Technical membrane separation methods allow liquid and gaseous mixtures to be separated down to a molecular level. Examples of membrane separation methods include reverse osmosis, dialysis and pervaporation. Applications include obtaining drinking water from sea water and treatment of landfill leachate. Essentially, in all membrane separation methods a feed mixture is separated into a permeate and a retentate using a selectively permeable membrane. The part of the mixture that passes through the diaphragm is known as the permeate. The retentate is left behind. Pressure forces, concentration differences or electrical field forces can act as motive forces for the process. Reverse osmosis is a frequently used membrane separation method. Understanding this process requires a knowledge of osmosis (see figure). Pure solvent (e. g. water) and an aqueous solution of a substance are located in a tank, only separated by a semi-permeable membrane. The membrane is only permeable for the solvent.

Principle of osmosis (left) and reverse osmosis (right): 1 solution, 2 pure solvent, 3 semi-permeable membrane, ph hydrostatic pressure, pos osmotic pressure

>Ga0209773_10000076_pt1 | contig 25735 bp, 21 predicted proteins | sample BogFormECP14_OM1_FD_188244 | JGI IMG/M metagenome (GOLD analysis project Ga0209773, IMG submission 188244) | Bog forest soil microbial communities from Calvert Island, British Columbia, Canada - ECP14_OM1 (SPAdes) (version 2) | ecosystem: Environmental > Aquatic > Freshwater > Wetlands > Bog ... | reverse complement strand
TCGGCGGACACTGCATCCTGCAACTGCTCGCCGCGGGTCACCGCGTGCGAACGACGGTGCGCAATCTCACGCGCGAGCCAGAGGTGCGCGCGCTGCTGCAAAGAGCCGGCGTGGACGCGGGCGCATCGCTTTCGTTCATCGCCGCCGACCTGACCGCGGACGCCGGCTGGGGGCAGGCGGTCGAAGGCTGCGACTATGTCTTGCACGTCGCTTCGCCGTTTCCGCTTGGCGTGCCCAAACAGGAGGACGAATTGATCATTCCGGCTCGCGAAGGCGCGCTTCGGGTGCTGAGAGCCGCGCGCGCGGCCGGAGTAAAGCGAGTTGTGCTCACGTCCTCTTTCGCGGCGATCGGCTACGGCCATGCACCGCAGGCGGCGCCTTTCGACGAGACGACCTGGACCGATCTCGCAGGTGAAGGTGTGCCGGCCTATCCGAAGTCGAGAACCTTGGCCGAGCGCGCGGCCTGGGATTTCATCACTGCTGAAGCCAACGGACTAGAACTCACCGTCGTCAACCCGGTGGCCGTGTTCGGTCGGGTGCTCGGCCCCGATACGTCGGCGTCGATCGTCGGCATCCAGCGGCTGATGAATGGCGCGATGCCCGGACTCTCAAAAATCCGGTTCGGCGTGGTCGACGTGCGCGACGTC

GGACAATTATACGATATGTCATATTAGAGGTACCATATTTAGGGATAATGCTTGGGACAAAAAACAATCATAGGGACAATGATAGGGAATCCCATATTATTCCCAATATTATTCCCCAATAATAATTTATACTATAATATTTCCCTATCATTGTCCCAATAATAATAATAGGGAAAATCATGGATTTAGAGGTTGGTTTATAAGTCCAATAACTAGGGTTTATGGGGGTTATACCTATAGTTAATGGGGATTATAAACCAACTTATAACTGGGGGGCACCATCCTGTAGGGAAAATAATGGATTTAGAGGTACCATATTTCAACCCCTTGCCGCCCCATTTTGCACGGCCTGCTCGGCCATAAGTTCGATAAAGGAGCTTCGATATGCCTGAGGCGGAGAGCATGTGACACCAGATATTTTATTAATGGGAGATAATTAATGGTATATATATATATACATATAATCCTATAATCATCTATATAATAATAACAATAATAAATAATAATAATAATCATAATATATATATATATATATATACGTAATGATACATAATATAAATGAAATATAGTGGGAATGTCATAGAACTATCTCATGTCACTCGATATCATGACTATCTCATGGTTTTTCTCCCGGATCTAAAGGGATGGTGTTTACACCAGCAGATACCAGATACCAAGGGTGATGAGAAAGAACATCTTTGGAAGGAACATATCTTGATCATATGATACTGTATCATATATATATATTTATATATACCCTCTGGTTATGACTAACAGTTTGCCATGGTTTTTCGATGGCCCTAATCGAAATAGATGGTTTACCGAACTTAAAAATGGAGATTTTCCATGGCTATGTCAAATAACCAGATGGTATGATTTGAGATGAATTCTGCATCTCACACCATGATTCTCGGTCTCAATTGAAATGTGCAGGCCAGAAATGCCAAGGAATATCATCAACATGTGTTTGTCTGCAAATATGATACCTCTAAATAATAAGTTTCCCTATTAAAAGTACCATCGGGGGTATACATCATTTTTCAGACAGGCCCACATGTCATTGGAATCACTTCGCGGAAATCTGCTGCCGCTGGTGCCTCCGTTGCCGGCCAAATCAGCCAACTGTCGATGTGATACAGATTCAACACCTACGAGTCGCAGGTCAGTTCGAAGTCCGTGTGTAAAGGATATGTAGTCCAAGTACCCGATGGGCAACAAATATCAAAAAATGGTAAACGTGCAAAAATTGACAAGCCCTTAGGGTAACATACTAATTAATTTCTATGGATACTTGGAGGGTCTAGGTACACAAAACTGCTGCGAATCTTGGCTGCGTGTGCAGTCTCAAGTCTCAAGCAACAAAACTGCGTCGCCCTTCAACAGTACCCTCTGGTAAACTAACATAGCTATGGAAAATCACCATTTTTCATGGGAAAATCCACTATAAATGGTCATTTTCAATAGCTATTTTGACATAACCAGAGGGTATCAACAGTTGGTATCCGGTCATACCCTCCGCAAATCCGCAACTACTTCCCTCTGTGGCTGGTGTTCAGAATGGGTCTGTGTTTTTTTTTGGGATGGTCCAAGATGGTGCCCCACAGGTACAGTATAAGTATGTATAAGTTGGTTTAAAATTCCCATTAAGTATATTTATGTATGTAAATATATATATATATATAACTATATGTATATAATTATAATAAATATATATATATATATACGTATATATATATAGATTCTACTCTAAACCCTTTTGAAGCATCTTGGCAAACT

The tendency to compensate for concentration differences causes pure solvent to pass through the membrane into the solution. The level on the side containing the solution increases until osmotic equilibrium is reached. At this point, the resulting hydrostatic pressure is equal to the osmotic pressure.

To reverse this process (reverse osmosis), a pressure greater than the osmotic pressure must be exerted on the solution. This forces the solvent to diffuse out of the solution. Depending on the aim of the separation, this method can be used to obtain pure solvent (sea water desalination) or a more concentrated solution (e. g. fruit juice concentrate) as the product.

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